13

It's simple enough to generate a random string in Python (such as Python entropy shows). But are there any Python projects out there, which will generate password strings that are both somewhat pronounceable and readable? By readable, I mean not putting both zeros and O's in the same string, etc. I don't care if it's got maximum entropy, just something better than what I'm likely to pick. :)

2
  • 2
    BTW, you might find this relevant :)..
    – MAK
    Commented Mar 31, 2011 at 17:53
  • @MAK, cute - it's sort of like building a second AI to chase down a rogue AI... :) (and coincidentally, the Fukushima nuclear reactor is all the news).
    – John C
    Commented Mar 31, 2011 at 18:22

5 Answers 5

23

If you're really just looking for something "better than I can make up" and "pronounceable," then maybe just use random.sample() to pull from a list of consonant-vowel-consonant pseudosyllables:

import string
import itertools
import random

initial_consonants = (set(string.ascii_lowercase) - set('aeiou')
                      # remove those easily confused with others
                      - set('qxc')
                      # add some crunchy clusters
                      | set(['bl', 'br', 'cl', 'cr', 'dr', 'fl',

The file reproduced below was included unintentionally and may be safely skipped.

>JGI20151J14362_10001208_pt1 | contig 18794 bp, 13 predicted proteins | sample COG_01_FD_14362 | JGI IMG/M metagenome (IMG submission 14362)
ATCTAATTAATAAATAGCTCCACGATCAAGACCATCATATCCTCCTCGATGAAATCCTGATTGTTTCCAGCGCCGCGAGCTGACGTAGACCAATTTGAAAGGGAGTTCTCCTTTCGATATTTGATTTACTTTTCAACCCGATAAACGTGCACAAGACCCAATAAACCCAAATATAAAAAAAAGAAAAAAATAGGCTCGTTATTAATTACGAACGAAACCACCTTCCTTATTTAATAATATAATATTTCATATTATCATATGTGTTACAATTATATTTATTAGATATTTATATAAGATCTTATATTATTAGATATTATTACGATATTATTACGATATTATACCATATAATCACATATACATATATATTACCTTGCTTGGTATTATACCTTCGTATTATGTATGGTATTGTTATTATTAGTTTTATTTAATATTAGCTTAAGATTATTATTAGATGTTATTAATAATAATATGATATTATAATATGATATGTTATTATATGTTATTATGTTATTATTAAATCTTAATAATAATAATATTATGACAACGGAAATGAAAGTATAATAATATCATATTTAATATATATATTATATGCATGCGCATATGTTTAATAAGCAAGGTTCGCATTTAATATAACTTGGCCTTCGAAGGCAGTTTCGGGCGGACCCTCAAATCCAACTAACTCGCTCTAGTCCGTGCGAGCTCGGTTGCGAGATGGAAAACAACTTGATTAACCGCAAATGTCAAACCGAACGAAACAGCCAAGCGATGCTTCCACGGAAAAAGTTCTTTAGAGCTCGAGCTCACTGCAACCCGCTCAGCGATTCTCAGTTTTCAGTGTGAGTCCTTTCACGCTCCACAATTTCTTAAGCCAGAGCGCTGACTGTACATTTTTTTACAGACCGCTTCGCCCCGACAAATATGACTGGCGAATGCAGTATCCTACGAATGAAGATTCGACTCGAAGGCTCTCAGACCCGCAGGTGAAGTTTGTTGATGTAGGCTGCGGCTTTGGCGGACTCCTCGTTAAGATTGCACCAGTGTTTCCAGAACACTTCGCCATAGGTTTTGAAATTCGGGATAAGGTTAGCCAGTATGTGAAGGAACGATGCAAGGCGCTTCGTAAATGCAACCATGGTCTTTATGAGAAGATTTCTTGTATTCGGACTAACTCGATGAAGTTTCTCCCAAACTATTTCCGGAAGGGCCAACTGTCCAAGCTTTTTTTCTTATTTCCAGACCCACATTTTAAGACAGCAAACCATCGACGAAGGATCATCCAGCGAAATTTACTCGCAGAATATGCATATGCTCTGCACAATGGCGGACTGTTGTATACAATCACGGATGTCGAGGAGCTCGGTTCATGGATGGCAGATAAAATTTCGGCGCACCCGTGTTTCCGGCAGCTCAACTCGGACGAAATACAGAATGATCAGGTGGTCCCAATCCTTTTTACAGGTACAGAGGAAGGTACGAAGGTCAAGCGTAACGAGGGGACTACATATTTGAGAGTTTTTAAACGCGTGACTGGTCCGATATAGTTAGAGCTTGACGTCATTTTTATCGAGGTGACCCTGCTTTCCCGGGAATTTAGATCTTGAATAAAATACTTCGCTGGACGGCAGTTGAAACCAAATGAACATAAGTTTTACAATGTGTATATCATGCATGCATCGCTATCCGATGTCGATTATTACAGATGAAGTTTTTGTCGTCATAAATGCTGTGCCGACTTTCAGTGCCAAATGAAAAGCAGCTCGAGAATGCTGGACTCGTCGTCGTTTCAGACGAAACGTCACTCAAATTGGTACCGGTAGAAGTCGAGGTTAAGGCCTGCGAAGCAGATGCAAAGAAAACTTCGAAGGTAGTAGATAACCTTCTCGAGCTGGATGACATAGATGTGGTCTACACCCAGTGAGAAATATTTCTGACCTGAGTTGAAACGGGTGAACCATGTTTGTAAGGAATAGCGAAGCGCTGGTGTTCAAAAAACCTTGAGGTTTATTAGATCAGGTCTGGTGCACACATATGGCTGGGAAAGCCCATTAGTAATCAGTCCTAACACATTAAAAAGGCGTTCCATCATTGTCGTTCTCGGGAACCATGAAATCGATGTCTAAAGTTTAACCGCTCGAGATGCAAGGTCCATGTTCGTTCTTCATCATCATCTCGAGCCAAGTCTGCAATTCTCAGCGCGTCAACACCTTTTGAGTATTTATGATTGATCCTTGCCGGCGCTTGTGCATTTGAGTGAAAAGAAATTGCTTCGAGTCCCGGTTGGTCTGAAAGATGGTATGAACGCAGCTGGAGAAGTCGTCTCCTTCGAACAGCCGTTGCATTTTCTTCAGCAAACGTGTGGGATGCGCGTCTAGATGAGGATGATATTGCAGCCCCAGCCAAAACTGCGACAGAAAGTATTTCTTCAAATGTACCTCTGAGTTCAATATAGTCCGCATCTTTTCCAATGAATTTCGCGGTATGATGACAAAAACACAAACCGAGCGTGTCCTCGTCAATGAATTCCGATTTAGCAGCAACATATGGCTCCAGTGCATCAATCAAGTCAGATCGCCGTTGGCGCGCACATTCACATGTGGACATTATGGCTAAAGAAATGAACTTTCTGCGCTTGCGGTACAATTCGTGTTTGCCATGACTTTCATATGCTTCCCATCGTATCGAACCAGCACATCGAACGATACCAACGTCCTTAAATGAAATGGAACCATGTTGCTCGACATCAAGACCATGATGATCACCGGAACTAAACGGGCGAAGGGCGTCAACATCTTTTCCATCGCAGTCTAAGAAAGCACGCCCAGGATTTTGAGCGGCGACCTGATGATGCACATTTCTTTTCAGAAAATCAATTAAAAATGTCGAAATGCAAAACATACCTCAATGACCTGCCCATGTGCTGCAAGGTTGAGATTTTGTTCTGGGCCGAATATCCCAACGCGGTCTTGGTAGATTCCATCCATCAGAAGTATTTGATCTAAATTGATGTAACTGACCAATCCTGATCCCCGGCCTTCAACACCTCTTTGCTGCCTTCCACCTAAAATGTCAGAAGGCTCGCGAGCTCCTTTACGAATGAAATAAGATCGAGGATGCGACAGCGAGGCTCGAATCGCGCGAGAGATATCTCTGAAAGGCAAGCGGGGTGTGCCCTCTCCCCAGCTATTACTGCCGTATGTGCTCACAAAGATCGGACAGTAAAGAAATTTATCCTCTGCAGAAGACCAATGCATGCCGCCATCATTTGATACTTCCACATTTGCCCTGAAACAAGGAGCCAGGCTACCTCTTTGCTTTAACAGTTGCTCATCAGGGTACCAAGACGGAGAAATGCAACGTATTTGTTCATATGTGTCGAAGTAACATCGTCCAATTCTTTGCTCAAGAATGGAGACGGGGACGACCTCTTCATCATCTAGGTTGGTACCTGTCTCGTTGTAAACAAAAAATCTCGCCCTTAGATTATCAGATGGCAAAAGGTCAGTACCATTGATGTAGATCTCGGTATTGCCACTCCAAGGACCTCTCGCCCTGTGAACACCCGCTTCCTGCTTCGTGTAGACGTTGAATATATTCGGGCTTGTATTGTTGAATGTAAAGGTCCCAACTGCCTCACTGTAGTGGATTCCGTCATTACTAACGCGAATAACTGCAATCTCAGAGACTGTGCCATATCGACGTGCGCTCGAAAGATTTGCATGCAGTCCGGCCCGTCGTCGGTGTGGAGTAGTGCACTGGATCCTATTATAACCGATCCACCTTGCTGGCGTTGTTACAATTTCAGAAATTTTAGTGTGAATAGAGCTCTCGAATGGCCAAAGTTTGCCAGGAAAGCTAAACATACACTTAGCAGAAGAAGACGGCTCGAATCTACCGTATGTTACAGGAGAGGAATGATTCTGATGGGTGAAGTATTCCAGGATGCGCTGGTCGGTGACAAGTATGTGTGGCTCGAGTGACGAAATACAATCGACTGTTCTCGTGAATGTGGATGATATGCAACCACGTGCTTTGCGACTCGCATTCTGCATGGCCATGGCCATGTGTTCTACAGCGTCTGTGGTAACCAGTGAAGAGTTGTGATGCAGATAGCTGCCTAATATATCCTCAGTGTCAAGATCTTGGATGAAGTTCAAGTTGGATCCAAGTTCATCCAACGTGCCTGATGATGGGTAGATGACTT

'fr', 'gl', 'gr', 'pl', 'pr', 'sk',
                             'sl', 'sm', 'sn', 'sp', 'st', 'str',
                             'sw', 'tr'])
                      )

final_consonants = (set(string.ascii_lowercase) - set('aeiou')
                    # confusable
                    - set('qxcsj')
                    # crunchy clusters
                    | set(['ct', 'ft', 'mp', 'nd', 'ng', 'nk', 'nt',
                           'pt', 'sk', 'sp', 'ss', 'st'])
                    )

vowels = 'aeiou' # we'll keep this simple

# each syllable is consonant-vowel-consonant "pronounceable"
syllables = map(''.join, itertools.product(initial_consonants, 
                                           vowels, 
                                           final_consonants))

# you could trow in number combinations, maybe capitalized versions... 

def gibberish(wordcount, wordlist=syllables):
    return ' '.join(random.sample(wordlist, wordcount))

Then you just choose a suitably large number of "words":

>>> len(syllables)
5320
>>> gibberish(4)
'nong fromp glosk zunt'
>>> gibberish(5)
'samp nuv fog blew grig'
>>> gibberish(10)
'strot fray hag sting skask stim grun prug spaf mond'

My statistics are a little fuzzy, but this may be enough for non-NSA purposes. Note that random.sample() operates without replacement. I should also point out that if a malicious party was aware you were using this method, it would be vulnerable to a dictionary attack. A pinch of salt would help with that.

Update: For those interested, an updated and fork-able version of this is available at https://github.com/greghaskins/gibberish.

6
  • 1
    This is something like the algorithm I used back in ~1995 to generate random passwords for trial accounts on an online service. Except I wrote that in Applesoft BASIC. :-) My algorithm would occasionally slip an h in before or after the vowel for added exhoticness.
    – kindall
    Commented Mar 31, 2011 at 16:42
  • @kindall +1 "exhoticness". Perhaps I'll add oy, ji, ch, ee, zz, fj, and tz for a little multicultural flavor =) Commented Mar 31, 2011 at 17:09